This is when Celia called the ACLU, and I eventually met Jhean. Celia was concerned that Jhean had been arrested and taken to the IRC but had not received housing for days, even though he had been diagnosed with a severe mental illness. I checked our reports and discovered that Jhean had spent almost 100 consecutive hours chained to the front bench. I went to visit Jhean, who had finally been transferred to a cell in the Twin Towers Jail. I saw that his wrists were swollen, cut and bruised — consistent with being handcuffed for so many hours.

Tragically, Jhean was just one of many who suffered from pervasive abuse in the IRC in late summer. My colleagues and I saw and heard reports of:

  • People with serious mental illness chained to chairs for days at a time, where they slept sitting up.
  • Dozens of people crammed together, sleeping head-to-foot on the hard concrete floor.
  • People defecating in trash cans and urinating on the floor or in empty food containers in shared spaces.
  • Unhygienic conditions, including floors littered with trash, overflowing sinks and toilets, no access to showers or clean clothes for days, and lack of adequate access to drinking water and food.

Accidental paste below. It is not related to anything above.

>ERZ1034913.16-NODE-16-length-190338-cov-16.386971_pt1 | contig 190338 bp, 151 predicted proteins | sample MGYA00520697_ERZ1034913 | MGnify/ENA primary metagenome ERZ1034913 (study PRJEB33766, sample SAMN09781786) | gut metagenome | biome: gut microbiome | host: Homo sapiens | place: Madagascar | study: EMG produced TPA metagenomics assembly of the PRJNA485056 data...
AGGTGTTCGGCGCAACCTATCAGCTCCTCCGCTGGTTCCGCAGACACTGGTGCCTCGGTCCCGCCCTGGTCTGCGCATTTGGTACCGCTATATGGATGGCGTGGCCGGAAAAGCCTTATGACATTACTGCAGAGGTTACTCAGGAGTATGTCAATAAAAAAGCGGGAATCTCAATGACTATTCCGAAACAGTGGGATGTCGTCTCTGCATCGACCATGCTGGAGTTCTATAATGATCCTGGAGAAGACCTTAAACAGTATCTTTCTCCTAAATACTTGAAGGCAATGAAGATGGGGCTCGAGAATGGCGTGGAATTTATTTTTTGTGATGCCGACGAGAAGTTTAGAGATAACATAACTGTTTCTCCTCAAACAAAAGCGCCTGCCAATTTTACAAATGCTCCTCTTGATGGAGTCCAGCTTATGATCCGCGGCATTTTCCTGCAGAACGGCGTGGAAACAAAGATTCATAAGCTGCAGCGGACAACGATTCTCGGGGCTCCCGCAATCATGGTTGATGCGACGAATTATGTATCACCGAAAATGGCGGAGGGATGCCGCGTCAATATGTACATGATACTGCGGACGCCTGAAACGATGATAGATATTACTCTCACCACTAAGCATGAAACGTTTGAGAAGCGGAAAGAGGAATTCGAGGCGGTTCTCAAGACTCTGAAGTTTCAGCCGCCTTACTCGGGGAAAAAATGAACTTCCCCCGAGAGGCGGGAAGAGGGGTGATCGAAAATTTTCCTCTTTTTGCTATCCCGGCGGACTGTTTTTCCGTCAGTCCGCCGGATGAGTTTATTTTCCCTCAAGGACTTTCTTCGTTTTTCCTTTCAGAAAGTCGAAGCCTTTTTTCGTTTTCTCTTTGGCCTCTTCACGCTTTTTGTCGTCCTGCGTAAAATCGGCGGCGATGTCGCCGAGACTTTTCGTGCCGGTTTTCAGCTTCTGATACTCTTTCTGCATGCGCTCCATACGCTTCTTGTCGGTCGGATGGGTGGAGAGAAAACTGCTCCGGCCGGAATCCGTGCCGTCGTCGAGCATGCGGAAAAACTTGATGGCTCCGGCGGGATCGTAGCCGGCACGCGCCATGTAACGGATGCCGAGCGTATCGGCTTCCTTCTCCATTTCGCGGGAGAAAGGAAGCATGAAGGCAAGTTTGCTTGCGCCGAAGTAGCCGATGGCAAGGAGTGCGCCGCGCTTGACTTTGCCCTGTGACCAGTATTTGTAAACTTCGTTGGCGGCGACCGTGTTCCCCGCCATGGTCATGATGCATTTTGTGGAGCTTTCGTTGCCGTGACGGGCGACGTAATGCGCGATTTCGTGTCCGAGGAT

• Lack of adequate health care, including failure to provide people with serious mental illness or chronic medical conditions their medications, or to provide care to people dangerously detoxing from drugs and alcohol.

Ultimately, the ACLU of Southern California and the ACLU National Prison Project sought an emergency order from a federal judge to make L.A. County and the L.A. sheriff limit wait times and provide adequate hygiene and medical care at the IRC.

The level of daily suffering and misery experienced by people in the IRC is unspeakable. The L.A. County Board of Supervisors — the people ultimately responsible for the jails — know about the suffering, and the county’s attorneys even conceded in court that the horrors we recounted were true.

This level of suffering and misery could be avoided.

Celia and Jhean’s brother Kevin
Celia and Jhean’s brother Kevin. Credit: Tara Pixley.

Years ago, the L.A. County Board of Supervisors committed to a “care first, jails last” approach to mental health treatment and meeting the needs of our unhoused community. But the Board of Supervisors has yet to commit to a timeline for establishing the thousands of community beds and services needed to reduce overcrowding and stop the cycle of people coming in and out of jail because they cannot access necessary mental health care, substance use treatment, or housing.

Jhean remains in jail, as of this writing. Celia hasn’t been able to visit him, because the sheriff’s office keeps canceling her visits. She believes it is in retaliation for speaking out about Jhean and the nearly 100 hours he spent chained to a chair in IRC. Celia wishes her family could access consistent treatment for Jhean.

“Why jail?” said Celia. “My son does not belong in jail. He has an illness.”

Melissa Camacho-Cheung is senior staff attorney at the ACLU of Southern California.